Have you heard the expression that something is ‘too good to be true’?
Lately, I have been hearing all sorts of conversations swirling around about Bitcoin, Forex and Day-trading. More often than not there is an excitement that verges on ‘get rich quick schemes’. Comments like this, “Did you hear that so-and-so just made some crazy sum of money trading Bitcoins?” This is often followed up with I something along the lines of, “I don’t really understand what Bitcoins are, but I just started trading too.”
Argh! You need to know what you are investing in!
If you can afford to speculate and play the game and see if you win, that’s your choice. If you think you can set up a secure financial future using these speculative games, then you’d better be prepared for the worst-case scenario of losing it all. The level of risk when investing on speculation is often far greater than the reward!!
We’d all love to take the magic pill to lose weight, to get rich and to be fit, but that is not really how it works. Slow and steady when it comes to weight loss, investing and exercise is the only way to achieve success for the long-term.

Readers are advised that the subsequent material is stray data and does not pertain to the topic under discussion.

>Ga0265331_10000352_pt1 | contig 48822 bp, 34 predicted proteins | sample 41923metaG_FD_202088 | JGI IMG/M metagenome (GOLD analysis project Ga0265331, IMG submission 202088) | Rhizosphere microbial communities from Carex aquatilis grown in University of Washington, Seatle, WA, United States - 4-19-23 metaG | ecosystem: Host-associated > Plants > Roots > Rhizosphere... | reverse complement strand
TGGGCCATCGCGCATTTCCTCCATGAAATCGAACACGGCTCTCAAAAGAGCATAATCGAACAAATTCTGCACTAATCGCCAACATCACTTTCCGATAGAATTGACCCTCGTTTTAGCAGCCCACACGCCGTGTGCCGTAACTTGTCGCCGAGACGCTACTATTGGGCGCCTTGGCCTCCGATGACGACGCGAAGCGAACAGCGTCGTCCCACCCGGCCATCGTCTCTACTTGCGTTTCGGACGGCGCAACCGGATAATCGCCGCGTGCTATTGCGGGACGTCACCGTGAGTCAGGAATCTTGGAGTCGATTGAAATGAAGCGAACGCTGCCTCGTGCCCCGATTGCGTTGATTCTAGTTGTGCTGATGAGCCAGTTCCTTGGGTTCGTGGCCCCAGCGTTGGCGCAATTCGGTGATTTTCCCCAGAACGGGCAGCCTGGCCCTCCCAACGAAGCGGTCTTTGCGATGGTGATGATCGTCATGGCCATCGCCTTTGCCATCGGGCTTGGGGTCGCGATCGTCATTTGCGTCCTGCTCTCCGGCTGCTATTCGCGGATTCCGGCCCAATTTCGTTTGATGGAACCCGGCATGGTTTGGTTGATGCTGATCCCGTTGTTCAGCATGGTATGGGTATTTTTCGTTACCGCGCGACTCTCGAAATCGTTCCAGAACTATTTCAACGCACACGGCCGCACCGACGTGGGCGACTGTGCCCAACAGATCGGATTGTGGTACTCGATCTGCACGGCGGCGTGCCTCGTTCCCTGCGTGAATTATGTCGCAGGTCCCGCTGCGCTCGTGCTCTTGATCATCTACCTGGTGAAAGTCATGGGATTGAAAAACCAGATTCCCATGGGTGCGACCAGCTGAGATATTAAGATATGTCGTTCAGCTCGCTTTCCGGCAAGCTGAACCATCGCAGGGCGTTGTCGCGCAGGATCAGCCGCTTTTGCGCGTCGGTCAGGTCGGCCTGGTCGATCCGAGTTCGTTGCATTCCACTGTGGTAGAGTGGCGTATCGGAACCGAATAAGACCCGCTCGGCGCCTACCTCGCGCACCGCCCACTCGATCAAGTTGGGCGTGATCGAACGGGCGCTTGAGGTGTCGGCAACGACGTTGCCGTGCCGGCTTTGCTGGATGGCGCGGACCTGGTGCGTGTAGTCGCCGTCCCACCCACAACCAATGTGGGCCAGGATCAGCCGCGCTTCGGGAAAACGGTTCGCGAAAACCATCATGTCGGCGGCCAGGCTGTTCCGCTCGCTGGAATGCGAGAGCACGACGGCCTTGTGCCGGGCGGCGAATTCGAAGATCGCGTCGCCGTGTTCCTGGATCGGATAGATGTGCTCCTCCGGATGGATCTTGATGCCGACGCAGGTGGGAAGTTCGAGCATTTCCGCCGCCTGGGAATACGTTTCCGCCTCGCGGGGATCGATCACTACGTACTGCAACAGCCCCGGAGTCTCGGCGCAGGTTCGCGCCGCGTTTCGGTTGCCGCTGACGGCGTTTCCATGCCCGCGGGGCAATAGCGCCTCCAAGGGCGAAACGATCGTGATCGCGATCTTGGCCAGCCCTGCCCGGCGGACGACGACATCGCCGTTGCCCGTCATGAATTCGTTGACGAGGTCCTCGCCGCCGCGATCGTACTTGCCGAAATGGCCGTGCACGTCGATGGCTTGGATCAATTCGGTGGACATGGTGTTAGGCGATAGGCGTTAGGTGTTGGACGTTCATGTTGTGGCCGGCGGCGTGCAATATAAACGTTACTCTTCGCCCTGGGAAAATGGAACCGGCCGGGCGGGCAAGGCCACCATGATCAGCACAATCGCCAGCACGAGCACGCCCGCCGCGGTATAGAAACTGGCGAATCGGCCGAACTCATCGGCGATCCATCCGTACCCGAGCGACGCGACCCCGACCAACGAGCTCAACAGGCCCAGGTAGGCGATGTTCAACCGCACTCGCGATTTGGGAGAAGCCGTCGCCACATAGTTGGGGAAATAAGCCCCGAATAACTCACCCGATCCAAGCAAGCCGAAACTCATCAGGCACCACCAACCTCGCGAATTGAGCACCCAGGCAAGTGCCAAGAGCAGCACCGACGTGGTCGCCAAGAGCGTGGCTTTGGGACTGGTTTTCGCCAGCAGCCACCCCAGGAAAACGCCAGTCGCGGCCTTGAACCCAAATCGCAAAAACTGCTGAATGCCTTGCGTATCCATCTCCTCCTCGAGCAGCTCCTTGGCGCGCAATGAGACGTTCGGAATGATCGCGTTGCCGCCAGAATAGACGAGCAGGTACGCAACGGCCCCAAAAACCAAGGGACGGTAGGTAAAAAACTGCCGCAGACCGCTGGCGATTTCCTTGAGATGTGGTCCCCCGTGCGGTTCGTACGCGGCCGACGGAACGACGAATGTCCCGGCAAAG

So how do you determine if an investment is realistic? The average annualized total return for the S&P 500 index over the past 90 years is just over 9%. That’s steady growth over the long term. Studies show that when investors try to beat the market in most cases they fall short. It’s better to aim to match the market.
What does that really mean? What does a 9% return mean for your hard earned money? The Rule of 72 is a nifty little guideline. Divide 72 by the rate of return (9 in this case) and that is about how long it will take your money to double. Your money invested at 9% will double in approximately 8 years. Here’s an example. If you invest $10,000 in an S&P 500 index fund, you could expect to have $20,000 in 8 years (assuming you reinvested dividends and you didn’t invest anymore). That’s how slow and steady wins the race.
If it seems too good to be true…it probably is!
You can get my guide on how to avoid the hidden costs of long-term investing here.